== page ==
Fred F. Fielding

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Person.png Fred F. Fielding   History Commons NNDB SourcewatchRdf-entity.pngRdf-icon.png
Fred F. Fielding.jpg
BornMarch 21, 1939
Philadelphia, Pennsylvania, U.S.
Alma materGettysburg College, University of Virginia
SpouseMaria Dugger
Member of9-11/Commission
Member of 9-11/Commission. "World-class keeper of secrets".

Employment.png White House Counsel Wikipedia-icon.png

In office
January 31, 2007 - January 20, 2009
Preceded byHarriet Miers
Succeeded byGregory B. Craig

Employment.png White House Counsel Wikipedia-icon.png

In office
January 20, 1981 - May 23, 1986

Fred Fisher Fielding is an American lawyer. He held the office of White House Counsel for US Presidents Ronald Reagan and George W. Bush in addition to serving as an Associate and Deputy White House Counsel for Richard Nixon under John Dean. Fielding was also of counsel to the presidential transition of Donald Trump. He was a member of the 9/11 Commission.

"World-class keeper of secrets"

"Fred Fielding held one of the most important jobs on the Bush transition team of 2000-01. He was the guy who met with potential cabinet nominees one-on-one, in a locked room with the windowshades drawn, and asked what was potentially a very sensitive question: 'Anything in your background that might embarass the president?' The guy is presumably a world-class keeper of secrets."[1]


Law firms

Fielding was a senior partner at Wiley Rein LLP (formerly Wiley Rein & Fielding), a Washington, D.C. law firm, and in 2009, Fielding joined Morgan, Lewis & Bockius LLP as a partner in the firm's Washington office.[2] In 2007, he represented, along with a great many others, Blackwater Worldwide, a private military company. Following the Blackwater Baghdad shootings, Henry Waxman's House Oversight Committee subpoenaed its chief executive officer Erik Prince to testify. The climate of opinion among politicians and the public at large jeopardized its contracts to provide security for State Department personnel in Iraq.[3][4][5][6][7][8]

Presidential administrations

Richard Nixon

Fielding served as Associate Counsel for President Richard Nixon from 1970 to 1972, where he was the deputy to John Dean during the Watergate scandal.

Ronald Reagan

He was the Counsel to the President for President Ronald Reagan from 1981 to 1986.

George H.W. Bush and Bill Clinton

Fielding served on the Tribunal on the U.S.-UK Air Treaty Dispute (1989–1994), George H.W. Bush's Commission on Federal Ethics Law Reform (1989), and Secretary of Transportation Rodney E. Slater's Task Force on Aviation Disasters (1997–1998).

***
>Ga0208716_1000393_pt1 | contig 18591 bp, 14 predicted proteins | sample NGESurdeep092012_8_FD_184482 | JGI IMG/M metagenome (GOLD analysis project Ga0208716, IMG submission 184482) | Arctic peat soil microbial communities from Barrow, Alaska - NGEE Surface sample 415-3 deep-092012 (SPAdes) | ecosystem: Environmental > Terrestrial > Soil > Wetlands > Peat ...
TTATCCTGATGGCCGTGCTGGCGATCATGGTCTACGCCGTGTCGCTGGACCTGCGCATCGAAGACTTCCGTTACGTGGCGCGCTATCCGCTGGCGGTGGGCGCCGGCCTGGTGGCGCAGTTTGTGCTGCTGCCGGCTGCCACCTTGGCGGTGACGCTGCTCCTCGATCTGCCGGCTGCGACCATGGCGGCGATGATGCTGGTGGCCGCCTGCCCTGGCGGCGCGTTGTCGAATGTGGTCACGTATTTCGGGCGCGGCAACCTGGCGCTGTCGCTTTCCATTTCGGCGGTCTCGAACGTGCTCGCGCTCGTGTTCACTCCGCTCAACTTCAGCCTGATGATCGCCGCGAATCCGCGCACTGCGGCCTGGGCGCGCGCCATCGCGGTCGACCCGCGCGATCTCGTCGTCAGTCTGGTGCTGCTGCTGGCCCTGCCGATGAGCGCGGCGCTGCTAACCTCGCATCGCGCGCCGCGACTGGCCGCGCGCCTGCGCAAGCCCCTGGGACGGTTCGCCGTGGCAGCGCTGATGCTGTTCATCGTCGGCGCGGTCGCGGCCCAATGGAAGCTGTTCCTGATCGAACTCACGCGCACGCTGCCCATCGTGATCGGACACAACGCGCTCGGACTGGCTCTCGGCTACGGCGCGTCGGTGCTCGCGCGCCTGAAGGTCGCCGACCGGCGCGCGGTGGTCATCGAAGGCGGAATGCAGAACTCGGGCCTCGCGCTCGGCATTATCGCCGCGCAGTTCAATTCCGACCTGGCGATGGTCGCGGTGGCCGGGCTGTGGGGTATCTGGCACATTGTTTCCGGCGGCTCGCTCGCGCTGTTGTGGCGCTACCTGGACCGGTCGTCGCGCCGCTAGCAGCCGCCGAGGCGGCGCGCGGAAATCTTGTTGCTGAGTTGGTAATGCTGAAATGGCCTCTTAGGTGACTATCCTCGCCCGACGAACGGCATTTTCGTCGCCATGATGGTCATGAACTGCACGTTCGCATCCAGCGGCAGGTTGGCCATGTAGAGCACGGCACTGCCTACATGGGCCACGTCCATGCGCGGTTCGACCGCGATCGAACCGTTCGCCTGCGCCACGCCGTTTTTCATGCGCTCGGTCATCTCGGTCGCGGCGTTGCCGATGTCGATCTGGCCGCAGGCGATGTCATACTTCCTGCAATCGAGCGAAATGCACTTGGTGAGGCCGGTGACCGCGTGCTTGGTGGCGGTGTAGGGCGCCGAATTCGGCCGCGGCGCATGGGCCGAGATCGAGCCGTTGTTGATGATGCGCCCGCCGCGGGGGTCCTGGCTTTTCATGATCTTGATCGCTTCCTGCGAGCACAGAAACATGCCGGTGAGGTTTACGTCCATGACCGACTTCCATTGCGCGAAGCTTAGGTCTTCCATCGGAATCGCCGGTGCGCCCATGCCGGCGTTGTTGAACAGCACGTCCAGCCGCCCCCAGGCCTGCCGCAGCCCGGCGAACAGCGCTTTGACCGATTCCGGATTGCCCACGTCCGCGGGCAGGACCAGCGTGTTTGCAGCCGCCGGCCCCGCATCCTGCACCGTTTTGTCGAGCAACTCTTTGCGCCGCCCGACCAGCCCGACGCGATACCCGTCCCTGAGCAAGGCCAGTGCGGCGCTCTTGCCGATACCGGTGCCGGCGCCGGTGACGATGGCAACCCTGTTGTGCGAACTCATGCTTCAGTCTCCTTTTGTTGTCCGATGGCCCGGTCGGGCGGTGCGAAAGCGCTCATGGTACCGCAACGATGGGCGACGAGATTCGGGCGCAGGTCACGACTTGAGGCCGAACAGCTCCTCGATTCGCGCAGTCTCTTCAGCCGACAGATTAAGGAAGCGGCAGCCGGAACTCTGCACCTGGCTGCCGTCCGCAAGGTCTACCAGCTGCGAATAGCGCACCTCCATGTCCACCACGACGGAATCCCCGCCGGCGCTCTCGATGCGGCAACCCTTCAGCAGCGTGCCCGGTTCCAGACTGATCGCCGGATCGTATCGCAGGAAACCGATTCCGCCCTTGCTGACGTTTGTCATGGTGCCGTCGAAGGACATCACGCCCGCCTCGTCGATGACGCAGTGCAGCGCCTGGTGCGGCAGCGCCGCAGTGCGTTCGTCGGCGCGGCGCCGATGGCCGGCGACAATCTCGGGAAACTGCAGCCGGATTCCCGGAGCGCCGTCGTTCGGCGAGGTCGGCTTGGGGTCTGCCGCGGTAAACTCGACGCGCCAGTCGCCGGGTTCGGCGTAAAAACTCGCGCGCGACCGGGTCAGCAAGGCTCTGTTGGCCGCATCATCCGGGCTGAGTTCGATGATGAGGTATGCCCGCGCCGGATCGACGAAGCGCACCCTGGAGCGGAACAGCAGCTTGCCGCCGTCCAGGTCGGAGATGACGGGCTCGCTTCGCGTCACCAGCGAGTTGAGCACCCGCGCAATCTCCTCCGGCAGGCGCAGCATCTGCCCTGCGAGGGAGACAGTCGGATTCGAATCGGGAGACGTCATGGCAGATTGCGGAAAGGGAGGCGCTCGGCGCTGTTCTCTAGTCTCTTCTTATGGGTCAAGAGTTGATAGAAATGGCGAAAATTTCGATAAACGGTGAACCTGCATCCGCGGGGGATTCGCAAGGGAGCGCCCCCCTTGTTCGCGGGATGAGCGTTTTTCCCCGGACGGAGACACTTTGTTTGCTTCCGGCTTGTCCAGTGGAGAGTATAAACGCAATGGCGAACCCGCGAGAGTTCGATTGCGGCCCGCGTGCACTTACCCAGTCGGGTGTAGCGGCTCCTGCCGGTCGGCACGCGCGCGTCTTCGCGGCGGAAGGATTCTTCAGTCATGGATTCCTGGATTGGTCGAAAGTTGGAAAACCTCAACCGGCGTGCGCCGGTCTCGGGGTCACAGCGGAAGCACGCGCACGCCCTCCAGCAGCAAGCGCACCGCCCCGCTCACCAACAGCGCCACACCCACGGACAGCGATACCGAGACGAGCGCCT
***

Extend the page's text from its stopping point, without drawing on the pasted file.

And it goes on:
9/11 Commission

In 2002 Fielding, became one of ten members of the National Commission on Terrorist Attacks Upon the United States (also known as the 9/11 Commission).[9]

George W. Bush

Fielding returned to government on January 8, 2007 by President George W. Bush to replace outgoing White House Counsel Harriet Miers.[10] Fielding was responsible for approving the pardon issued by President Bush to convicted real estate fraudster Isaac Toussie. When the New York Daily News reported that Toussie had made large contributions to the Republican Party, the White House revoked the pardon the next day.[11] According to Time magazine in July 2009, Fielding opposed Vice President Dick Cheney's request that President Bush issue a full pardon to convicted vice presidential aide Scooter Libby. Following Fielding's advice, Bush ended up not pardoning Libby. Former federal judge J. Michael Luttig, who worked with Fielding in the Reagan Administration said: "He has a firm, clear view of executive prerogative, but he also understands as well as anyone in Washington the constitutional need for compromise. He is not someone that takes an absolutist position and then drives the presidency and the branches together off the brink. He has judgment". [9]

Donald Trump

Fielding serves on president-elect Donald Trump's legal team.[12] Fielding's work for Trump was announced by his Morgan, Lewis colleague, Sheri Dillon, when she spoke at Trump's January 11, 2017, a day after a leaked document alleged the Trump campaign's long suspected collusion with Russian efforts to derail his presidential campaign competitor Hillary Clinton.[13]


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